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Not all burdens on religion are unconstitutional. The state may justify a limitation on religious liberty by showing that it is essential to accomplish an overriding governmental interest.
Appellee, a self-employed farmer and carpenter who was a member of the Old Order Amish religion, sued in the United States District Court for the Western District of Pennsylvania for a refund of the social security taxes paid by him pursuant to 26 USCS 3101 et seq. on account of his employment of other members of that religion on his farm and in his carpentry shop. Appellee claimed that the imposition of the taxes violated his First Amendment free exercise rights and those of his employees, because members of the Old Order Amish religion believed that there was a religiously based obligation to provide for their fellow members the kind of assistance contemplated by the social security system, and that therefore their religion prohibited acceptance of social security benefits and payment of social security taxes. The District Court held the statutes requiring the claimant to pay social security taxes unconstitutional as applied on the basis of both an exemption provided in 26 USCS 1402(g) for self-employed persons who conscientiously opposed acceptance of social security benefits and the First Amendment. On appeal, the government argued that the payment of social security taxes did not threaten the integrity of the Amish religious belief or observance.
Was the imposition of social security taxes unconstitutional as applied to persons who object on religious grounds to the receipt of public insurance benefits?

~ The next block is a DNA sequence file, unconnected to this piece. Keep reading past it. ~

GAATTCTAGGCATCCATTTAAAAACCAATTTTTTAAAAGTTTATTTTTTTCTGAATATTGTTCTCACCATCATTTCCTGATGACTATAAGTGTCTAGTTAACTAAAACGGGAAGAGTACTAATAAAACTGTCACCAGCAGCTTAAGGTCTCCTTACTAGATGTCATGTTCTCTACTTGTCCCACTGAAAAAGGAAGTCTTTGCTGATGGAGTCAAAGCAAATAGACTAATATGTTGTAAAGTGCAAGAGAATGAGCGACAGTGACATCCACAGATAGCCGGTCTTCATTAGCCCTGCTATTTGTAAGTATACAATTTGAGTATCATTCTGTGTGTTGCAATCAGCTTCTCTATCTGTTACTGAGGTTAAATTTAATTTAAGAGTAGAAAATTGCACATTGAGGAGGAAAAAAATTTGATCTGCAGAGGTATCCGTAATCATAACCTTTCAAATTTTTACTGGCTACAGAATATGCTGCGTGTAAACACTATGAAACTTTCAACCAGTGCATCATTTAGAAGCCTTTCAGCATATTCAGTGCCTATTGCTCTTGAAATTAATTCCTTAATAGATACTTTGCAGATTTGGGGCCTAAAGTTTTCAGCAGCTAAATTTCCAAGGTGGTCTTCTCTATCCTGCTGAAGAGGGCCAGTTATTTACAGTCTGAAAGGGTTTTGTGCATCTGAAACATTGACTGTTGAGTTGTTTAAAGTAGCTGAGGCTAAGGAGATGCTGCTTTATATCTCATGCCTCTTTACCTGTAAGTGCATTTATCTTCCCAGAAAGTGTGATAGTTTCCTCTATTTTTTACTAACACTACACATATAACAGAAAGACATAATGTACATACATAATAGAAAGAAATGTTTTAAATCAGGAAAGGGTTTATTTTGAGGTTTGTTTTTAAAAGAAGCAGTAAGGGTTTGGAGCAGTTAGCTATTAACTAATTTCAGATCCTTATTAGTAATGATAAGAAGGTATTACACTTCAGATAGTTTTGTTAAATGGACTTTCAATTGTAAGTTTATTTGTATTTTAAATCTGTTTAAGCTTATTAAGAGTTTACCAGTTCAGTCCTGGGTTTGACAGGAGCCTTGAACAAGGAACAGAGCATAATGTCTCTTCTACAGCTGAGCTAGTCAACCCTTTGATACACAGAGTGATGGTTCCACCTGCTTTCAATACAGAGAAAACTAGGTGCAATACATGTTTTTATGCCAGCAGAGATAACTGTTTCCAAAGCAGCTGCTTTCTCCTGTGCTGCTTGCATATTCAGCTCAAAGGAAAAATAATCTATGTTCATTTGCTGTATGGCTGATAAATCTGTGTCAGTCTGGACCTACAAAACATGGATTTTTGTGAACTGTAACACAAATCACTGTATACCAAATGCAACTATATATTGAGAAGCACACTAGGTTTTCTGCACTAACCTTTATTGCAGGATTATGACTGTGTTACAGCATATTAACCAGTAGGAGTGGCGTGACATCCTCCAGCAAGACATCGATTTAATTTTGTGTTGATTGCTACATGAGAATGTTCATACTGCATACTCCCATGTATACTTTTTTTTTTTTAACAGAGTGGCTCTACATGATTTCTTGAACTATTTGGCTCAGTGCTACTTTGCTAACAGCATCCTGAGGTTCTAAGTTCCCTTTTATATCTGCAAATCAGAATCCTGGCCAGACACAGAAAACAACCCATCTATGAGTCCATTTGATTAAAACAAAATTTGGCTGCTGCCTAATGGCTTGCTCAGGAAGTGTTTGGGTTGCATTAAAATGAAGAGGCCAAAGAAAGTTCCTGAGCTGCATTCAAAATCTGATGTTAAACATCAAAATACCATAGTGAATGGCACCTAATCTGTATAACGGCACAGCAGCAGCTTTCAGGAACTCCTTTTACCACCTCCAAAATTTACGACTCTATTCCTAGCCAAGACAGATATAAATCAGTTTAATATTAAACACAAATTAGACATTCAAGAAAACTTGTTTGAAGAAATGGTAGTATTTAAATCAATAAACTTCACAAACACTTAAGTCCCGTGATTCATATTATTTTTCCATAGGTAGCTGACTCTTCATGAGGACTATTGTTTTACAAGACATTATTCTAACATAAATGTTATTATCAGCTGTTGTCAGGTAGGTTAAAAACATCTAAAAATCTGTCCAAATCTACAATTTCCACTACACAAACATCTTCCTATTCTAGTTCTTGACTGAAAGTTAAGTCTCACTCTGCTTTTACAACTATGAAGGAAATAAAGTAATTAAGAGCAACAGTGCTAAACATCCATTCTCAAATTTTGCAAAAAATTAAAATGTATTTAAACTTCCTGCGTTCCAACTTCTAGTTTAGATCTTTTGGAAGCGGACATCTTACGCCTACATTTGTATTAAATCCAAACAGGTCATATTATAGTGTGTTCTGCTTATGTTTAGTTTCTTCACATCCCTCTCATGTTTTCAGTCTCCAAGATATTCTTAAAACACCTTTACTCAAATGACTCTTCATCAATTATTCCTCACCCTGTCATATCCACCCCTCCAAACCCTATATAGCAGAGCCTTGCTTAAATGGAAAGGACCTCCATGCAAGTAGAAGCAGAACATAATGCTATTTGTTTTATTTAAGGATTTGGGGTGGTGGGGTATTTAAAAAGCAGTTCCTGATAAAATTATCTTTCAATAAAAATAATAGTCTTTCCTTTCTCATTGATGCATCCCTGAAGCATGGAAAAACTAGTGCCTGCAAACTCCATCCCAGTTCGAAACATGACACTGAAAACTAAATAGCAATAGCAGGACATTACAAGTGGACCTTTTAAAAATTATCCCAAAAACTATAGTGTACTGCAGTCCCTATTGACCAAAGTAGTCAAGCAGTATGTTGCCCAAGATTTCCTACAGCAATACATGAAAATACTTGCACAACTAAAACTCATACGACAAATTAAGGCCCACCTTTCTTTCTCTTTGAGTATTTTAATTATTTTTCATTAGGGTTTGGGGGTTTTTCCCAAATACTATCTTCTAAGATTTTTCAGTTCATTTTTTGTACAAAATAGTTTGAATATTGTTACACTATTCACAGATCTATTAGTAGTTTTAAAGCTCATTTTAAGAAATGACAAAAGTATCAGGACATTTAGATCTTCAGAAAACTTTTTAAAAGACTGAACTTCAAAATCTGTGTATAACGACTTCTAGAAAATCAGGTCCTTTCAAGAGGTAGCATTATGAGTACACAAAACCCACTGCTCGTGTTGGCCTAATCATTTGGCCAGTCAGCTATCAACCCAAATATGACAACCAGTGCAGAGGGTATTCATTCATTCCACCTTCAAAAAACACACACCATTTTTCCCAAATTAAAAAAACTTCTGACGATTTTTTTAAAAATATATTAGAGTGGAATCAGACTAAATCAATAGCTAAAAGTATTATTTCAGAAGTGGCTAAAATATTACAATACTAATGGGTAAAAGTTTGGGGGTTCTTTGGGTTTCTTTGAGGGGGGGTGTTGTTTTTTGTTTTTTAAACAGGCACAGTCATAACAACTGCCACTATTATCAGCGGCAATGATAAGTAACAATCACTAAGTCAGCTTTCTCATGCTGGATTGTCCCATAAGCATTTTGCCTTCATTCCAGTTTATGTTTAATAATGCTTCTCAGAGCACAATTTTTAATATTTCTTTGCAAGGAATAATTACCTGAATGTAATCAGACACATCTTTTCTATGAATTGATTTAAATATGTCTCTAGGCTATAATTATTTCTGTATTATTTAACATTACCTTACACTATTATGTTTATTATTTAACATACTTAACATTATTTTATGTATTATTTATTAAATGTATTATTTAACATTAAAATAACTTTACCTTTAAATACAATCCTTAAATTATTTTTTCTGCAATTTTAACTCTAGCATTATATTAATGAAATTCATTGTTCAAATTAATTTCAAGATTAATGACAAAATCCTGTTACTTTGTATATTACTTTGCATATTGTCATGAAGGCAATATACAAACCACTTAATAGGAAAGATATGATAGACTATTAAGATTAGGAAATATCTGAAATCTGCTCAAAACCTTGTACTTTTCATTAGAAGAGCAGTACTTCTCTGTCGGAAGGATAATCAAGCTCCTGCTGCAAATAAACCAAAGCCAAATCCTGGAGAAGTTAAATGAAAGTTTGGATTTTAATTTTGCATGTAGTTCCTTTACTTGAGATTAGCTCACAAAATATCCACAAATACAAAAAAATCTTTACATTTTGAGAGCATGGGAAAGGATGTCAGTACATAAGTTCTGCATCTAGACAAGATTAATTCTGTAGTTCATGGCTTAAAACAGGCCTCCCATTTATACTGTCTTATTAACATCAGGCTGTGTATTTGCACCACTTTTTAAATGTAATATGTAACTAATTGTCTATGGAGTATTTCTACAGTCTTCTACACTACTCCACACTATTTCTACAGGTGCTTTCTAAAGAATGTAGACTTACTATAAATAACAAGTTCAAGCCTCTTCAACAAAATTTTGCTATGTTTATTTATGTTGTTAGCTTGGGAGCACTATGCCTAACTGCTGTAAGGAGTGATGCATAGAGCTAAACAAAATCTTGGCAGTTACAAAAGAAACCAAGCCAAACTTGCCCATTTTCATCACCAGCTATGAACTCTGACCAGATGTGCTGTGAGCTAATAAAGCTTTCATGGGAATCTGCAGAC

The Court held that the imposition of social security taxes was not unconstitutional as applied to such persons as appellee who objected on religious grounds to receipt of public insurance benefits and to payment of taxes to support public insurance funds. The Court noted that while there was a conflict between the Amish faith and the obligations imposed by the social security system, not all burdens on religion were unconstitutional. The state may justify a limitation on religious liberty by showing that it was essential to accomplish an overriding governmental interest. In this case, the Court held that, although compulsory participation in the social security system interfered with the employer's free exercise rights, the requirement was valid because it was essential to accomplish an overriding governmental interest. The Court found that it was necessary for the tax imposed on employers to support the social security system to be uniformly applicable to all, except as explicitly provided in 26 U.S.C.S. § 1402(g), which exempted the self-employed Amish but not all persons working for an Amish employer.